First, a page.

The classic procedure that laid the foundation for the quantitative study of the life cycle of lytic bacterial viruses. A suspension of bacteria was mixed with enough viruses to ensure that a virus attached to each host cell. Free viruses were removed, and at periodic intervals thereafter aliquots were withdrawn and subjected to plaque assay (q.v.). The number of plaques per aliquot remained constant for an initial period of time. Aliquots taken after this latent period showed a progressive increase in plaque numbers. During this time, infected cells were lysing and liberating infectious phage, each capable of producing a plaque. Once all cells had lysed, a plateau was reached, and so the curve describing plaque counts during the experiment showed a single step. The eclipse period refers to the time between viral attachment and the assembly of the first progeny phage. It is during this period that replication and assembly of the phages is occurring. Cells must be artificially lysed to determine when the earliest infectious particles appear. The latent period is longer than the eclipse period because the host cell does not normally lyse until many progeny have been assembled. See Chronology, 1939, Ellis and Delbrück; burst size, plaque.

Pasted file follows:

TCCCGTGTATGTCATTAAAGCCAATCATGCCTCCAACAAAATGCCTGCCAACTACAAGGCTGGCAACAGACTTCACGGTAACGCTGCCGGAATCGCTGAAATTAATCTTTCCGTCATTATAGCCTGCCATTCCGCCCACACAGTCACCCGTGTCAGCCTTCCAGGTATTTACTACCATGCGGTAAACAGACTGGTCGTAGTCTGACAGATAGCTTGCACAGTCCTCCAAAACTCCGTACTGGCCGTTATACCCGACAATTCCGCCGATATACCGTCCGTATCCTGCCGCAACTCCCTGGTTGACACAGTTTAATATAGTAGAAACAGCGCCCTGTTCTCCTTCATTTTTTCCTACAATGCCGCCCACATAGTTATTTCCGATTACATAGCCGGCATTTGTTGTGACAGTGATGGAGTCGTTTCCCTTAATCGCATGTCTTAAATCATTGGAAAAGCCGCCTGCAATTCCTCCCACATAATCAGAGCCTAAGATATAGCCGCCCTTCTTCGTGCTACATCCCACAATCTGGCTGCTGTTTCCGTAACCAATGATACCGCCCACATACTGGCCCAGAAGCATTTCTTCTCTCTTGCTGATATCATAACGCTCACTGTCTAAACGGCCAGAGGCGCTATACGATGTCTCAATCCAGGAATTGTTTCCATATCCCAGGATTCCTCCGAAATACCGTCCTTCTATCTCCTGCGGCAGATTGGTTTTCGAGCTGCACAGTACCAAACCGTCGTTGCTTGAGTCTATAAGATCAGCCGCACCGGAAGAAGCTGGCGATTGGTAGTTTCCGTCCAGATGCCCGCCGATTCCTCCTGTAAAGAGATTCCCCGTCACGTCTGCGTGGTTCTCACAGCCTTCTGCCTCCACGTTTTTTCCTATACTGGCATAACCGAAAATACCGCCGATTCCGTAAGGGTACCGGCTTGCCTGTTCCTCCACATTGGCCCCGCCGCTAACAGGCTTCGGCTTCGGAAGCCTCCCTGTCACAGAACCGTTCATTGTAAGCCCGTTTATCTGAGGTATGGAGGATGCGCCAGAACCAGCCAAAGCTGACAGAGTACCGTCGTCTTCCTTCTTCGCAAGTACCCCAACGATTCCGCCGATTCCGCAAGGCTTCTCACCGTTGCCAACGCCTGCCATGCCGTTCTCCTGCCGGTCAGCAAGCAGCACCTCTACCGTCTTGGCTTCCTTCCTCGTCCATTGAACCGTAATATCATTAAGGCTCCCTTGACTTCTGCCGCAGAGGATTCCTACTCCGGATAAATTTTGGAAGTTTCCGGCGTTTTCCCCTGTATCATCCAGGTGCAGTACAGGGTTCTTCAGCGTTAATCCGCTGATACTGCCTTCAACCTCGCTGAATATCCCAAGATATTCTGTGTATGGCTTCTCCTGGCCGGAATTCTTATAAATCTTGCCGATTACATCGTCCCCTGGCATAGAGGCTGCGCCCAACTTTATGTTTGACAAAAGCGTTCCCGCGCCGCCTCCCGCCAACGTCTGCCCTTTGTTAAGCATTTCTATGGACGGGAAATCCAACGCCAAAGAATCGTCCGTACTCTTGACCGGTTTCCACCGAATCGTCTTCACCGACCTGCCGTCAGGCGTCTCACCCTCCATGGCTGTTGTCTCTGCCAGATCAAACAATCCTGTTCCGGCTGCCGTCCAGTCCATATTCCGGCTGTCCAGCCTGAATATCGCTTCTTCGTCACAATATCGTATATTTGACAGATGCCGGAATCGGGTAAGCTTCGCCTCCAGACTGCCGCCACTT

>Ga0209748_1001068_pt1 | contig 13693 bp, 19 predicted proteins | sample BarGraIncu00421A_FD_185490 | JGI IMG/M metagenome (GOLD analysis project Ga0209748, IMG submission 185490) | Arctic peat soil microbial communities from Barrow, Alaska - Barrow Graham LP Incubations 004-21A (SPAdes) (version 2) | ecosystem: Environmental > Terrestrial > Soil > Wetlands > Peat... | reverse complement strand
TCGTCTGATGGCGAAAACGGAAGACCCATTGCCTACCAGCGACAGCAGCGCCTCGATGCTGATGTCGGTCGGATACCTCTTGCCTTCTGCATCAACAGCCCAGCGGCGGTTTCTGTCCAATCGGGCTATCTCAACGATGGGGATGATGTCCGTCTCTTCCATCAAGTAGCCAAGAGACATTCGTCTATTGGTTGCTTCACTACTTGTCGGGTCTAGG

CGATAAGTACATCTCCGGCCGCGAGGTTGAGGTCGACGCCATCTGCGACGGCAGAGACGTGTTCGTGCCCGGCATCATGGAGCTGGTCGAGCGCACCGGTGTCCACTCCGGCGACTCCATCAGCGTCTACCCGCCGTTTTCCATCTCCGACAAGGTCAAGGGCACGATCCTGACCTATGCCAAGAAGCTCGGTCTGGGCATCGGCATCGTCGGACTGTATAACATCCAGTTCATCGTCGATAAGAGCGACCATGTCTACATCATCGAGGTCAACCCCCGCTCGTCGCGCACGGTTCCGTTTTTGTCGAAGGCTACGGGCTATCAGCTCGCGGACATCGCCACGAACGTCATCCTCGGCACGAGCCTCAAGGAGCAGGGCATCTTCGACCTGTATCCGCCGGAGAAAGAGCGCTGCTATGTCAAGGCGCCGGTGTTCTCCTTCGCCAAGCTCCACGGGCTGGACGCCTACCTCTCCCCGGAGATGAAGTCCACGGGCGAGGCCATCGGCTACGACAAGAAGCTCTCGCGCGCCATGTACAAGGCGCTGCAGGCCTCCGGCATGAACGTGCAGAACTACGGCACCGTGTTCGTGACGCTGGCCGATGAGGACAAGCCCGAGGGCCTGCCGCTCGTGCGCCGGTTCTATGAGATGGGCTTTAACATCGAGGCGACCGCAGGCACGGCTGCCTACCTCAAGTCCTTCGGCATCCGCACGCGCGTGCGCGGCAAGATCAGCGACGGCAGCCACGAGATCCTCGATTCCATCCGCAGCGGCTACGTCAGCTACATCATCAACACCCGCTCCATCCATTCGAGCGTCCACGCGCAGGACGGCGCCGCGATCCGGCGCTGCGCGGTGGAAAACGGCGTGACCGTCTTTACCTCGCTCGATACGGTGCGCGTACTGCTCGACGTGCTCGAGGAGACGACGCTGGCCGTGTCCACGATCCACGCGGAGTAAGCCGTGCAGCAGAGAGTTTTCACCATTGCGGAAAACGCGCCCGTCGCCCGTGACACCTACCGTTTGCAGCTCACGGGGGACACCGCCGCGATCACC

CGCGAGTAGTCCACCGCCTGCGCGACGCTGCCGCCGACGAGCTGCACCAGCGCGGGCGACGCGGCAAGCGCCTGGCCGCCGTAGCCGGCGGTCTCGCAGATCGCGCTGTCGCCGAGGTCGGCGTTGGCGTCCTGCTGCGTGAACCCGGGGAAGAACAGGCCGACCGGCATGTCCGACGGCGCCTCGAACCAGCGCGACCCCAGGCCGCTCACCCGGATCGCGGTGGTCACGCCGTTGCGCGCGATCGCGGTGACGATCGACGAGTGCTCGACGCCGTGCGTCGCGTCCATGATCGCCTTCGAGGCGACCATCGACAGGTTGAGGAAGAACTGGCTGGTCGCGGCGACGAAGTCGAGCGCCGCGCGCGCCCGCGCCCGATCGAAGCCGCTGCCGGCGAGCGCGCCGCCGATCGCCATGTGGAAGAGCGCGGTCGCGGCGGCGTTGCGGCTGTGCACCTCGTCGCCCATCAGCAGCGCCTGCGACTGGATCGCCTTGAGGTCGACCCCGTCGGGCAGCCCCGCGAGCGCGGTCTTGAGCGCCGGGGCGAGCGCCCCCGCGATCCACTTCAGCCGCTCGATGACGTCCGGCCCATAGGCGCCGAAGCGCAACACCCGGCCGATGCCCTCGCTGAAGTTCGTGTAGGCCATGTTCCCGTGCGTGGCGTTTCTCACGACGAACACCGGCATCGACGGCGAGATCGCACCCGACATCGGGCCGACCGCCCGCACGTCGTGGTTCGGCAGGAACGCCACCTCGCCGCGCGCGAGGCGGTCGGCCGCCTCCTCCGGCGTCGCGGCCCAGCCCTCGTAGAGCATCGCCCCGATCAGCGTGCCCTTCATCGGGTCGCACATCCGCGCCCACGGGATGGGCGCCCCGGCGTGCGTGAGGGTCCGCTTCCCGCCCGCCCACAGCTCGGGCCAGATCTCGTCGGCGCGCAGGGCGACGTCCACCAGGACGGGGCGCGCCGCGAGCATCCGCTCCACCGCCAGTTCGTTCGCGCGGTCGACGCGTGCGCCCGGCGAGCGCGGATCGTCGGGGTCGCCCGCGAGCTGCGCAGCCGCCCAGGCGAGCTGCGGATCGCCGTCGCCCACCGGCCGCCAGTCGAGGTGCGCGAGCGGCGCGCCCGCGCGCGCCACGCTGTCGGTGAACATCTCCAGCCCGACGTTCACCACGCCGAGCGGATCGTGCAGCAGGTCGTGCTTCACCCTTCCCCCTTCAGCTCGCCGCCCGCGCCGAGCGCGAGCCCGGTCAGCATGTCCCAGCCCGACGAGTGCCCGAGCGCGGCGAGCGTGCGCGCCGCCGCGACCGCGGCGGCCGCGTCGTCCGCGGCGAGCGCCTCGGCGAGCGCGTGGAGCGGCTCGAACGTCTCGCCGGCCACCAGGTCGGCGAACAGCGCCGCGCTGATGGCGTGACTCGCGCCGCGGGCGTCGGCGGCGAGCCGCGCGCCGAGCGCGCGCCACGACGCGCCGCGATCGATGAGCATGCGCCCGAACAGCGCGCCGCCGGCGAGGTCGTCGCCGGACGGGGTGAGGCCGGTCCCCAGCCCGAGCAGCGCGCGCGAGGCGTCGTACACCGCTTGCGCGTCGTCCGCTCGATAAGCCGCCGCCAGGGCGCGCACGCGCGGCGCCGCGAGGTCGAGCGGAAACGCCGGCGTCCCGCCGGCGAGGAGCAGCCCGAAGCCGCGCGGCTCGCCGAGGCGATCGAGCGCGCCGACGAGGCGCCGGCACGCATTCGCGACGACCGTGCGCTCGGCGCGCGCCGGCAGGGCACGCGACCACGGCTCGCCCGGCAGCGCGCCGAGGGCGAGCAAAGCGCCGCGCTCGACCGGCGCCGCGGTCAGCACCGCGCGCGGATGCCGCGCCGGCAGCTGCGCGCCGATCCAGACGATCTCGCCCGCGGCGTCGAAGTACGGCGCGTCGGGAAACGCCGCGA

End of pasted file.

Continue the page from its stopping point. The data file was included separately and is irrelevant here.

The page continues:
Subjects: Genetics and Genomics.